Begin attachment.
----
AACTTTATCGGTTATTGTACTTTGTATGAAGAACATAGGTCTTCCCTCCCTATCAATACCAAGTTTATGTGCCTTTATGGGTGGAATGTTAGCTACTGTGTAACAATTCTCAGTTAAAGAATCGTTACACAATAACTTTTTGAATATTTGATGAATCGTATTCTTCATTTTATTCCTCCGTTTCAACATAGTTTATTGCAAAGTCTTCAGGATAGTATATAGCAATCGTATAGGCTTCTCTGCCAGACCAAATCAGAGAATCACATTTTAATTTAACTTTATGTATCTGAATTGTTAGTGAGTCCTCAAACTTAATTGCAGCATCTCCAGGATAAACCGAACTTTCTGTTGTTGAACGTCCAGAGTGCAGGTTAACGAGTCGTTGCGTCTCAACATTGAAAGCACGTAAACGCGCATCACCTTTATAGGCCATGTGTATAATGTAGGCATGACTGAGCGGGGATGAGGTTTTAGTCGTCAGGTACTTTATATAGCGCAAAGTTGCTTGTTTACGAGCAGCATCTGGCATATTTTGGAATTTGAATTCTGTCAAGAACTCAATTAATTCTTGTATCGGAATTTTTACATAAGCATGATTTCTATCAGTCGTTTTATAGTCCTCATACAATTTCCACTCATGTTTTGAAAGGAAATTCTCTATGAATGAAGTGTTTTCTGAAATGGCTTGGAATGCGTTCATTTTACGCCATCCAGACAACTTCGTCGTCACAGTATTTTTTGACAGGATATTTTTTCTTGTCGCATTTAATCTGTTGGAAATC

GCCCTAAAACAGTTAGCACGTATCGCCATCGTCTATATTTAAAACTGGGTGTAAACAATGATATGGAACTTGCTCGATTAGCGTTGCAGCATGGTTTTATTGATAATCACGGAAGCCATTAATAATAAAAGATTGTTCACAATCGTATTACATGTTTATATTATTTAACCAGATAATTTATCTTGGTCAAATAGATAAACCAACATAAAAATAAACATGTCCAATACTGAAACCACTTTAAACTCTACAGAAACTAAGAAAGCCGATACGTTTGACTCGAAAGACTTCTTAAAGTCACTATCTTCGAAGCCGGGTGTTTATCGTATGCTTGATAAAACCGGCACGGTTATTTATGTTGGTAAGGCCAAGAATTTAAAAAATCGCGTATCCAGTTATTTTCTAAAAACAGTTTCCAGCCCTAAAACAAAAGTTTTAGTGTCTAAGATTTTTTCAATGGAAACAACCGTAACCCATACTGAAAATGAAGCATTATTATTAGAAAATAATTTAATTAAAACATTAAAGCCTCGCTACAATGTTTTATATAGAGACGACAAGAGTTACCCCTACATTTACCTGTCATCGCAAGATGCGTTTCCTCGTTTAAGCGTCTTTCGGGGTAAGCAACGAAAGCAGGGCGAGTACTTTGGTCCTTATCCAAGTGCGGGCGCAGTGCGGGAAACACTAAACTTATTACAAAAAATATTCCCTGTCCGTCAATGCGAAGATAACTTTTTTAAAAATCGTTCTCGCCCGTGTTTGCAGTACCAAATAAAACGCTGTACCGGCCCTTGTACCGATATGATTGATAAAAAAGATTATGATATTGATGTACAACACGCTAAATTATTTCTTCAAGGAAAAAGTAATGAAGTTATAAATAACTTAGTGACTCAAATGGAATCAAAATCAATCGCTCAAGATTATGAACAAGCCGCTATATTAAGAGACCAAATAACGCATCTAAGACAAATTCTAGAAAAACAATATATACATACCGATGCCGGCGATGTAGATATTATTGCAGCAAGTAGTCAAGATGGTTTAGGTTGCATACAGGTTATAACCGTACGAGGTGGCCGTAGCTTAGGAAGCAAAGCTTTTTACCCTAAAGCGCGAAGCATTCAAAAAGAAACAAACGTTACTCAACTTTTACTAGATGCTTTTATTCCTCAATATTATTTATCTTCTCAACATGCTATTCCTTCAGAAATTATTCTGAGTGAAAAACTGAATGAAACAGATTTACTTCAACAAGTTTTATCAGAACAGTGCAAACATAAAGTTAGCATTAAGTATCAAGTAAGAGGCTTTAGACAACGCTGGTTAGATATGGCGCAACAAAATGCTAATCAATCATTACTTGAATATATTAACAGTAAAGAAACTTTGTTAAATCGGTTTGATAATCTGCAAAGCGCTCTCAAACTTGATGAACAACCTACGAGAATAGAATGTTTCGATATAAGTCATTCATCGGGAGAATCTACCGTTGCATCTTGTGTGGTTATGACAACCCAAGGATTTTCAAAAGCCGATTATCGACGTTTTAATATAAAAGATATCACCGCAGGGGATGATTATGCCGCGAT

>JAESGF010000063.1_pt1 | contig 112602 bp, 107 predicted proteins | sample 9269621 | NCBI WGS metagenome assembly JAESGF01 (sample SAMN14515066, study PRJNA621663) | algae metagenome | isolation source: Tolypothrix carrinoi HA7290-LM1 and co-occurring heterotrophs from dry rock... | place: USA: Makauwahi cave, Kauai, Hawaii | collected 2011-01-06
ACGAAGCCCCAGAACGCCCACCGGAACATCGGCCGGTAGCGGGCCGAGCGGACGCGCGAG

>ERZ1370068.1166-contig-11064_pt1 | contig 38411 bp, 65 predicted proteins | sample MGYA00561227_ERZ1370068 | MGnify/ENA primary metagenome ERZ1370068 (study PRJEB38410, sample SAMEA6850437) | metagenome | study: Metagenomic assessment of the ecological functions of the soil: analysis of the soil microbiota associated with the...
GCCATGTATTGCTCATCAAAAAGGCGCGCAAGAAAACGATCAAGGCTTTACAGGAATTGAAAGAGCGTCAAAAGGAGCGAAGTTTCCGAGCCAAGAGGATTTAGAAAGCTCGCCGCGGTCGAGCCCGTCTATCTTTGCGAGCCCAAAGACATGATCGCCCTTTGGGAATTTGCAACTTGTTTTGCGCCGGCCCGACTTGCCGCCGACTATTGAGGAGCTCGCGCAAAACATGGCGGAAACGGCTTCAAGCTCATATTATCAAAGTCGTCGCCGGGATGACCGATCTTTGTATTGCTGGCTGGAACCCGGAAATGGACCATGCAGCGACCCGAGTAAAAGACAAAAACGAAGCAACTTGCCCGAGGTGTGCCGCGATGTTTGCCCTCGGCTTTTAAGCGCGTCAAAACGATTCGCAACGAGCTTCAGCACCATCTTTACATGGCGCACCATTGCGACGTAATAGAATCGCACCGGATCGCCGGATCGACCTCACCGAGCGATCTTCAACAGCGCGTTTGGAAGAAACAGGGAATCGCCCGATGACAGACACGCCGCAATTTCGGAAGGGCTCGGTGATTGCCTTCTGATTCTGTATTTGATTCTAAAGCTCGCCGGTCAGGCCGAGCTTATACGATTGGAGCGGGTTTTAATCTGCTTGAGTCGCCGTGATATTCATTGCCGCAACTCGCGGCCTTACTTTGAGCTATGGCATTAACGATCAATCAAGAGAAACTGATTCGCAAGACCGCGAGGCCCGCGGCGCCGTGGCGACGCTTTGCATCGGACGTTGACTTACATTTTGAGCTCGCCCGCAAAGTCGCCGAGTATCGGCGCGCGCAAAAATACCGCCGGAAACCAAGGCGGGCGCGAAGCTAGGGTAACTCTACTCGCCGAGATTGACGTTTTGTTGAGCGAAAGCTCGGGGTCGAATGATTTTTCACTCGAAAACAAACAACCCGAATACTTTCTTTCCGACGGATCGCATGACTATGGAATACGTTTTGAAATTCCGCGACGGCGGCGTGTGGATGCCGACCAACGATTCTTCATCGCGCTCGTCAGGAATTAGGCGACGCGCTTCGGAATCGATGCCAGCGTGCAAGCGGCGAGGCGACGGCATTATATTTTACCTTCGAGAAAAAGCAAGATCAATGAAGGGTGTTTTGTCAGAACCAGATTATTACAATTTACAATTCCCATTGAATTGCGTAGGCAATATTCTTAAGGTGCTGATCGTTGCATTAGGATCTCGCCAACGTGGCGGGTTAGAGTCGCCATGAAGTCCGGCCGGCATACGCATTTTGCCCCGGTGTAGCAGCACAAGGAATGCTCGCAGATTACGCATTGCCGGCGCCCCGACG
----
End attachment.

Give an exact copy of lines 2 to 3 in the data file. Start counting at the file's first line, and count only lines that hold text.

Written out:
GCCCTAAAACAGTTAGCACGTATCGCCATCGTCTATATTTAAAACTGGGTGTAAACAATGATATGGAACTTGCTCGATTAGCGTTGCAGCATGGTTTTATTGATAATCACGGAAGCCATTAATAATAAAAGATTGTTCACAATCGTATTACATGTTTATATTATTTAACCAGATAATTTATCTTGGTCAAATAGATAAACCAACATAAAAATAAACATGTCCAATACTGAAACCACTTTAAACTCTACAGAAACTAAGAAAGCCGATACGTTTGACTCGAAAGACTTCTTAAAGTCACTATCTTCGAAGCCGGGTGTTTATCGTATGCTTGATAAAACCGGCACGGTTATTTATGTTGGTAAGGCCAAGAATTTAAAAAATCGCGTATCCAGTTATTTTCTAAAAACAGTTTCCAGCCCTAAAACAAAAGTTTTAGTGTCTAAGATTTTTTCAATGGAAACAACCGTAACCCATACTGAAAATGAAGCATTATTATTAGAAAATAATTTAATTAAAACATTAAAGCCTCGCTACAATGTTTTATATAGAGACGACAAGAGTTACCCCTACATTTACCTGTCATCGCAAGATGCGTTTCCTCGTTTAAGCGTCTTTCGGGGTAAGCAACGAAAGCAGGGCGAGTACTTTGGTCCTTATCCAAGTGCGGGCGCAGTGCGGGAAACACTAAACTTATTACAAAAAATATTCCCTGTCCGTCAATGCGAAGATAACTTTTTTAAAAATCGTTCTCGCCCGTGTTTGCAGTACCAAATAAAACGCTGTACCGGCCCTTGTACCGATATGATTGATAAAAAAGATTATGATATTGATGTACAACACGCTAAATTATTTCTTCAAGGAAAAAGTAATGAAGTTATAAATAACTTAGTGACTCAAATGGAATCAAAATCAATCGCTCAAGATTATGAACAAGCCGCTATATTAAGAGACCAAATAACGCATCTAAGACAAATTCTAGAAAAACAATATATACATACCGATGCCGGCGATGTAGATATTATTGCAGCAAGTAGTCAAGATGGTTTAGGTTGCATACAGGTTATAACCGTACGAGGTGGCCGTAGCTTAGGAAGCAAAGCTTTTTACCCTAAAGCGCGAAGCATTCAAAAAGAAACAAACGTTACTCAACTTTTACTAGATGCTTTTATTCCTCAATATTATTTATCTTCTCAACATGCTATTCCTTCAGAAATTATTCTGAGTGAAAAACTGAATGAAACAGATTTACTTCAACAAGTTTTATCAGAACAGTGCAAACATAAAGTTAGCATTAAGTATCAAGTAAGAGGCTTTAGACAACGCTGGTTAGATATGGCGCAACAAAATGCTAATCAATCATTACTTGAATATATTAACAGTAAAGAAACTTTGTTAAATCGGTTTGATAATCTGCAAAGCGCTCTCAAACTTGATGAACAACCTACGAGAATAGAATGTTTCGATATAAGTCATTCATCGGGAGAATCTACCGTTGCATCTTGTGTGGTTATGACAACCCAAGGATTTTCAAAAGCCGATTATCGACGTTTTAATATAAAAGATATCACCGCAGGGGATGATTATGCCGCGAT

>JAESGF010000063.1_pt1 | contig 112602 bp, 107 predicted proteins | sample 9269621 | NCBI WGS metagenome assembly JAESGF01 (sample SAMN14515066, study PRJNA621663) | algae metagenome | isolation source: Tolypothrix carrinoi HA7290-LM1 and co-occurring heterotrophs from dry rock... | place: USA: Makauwahi cave, Kauai, Hawaii | collected 2011-01-06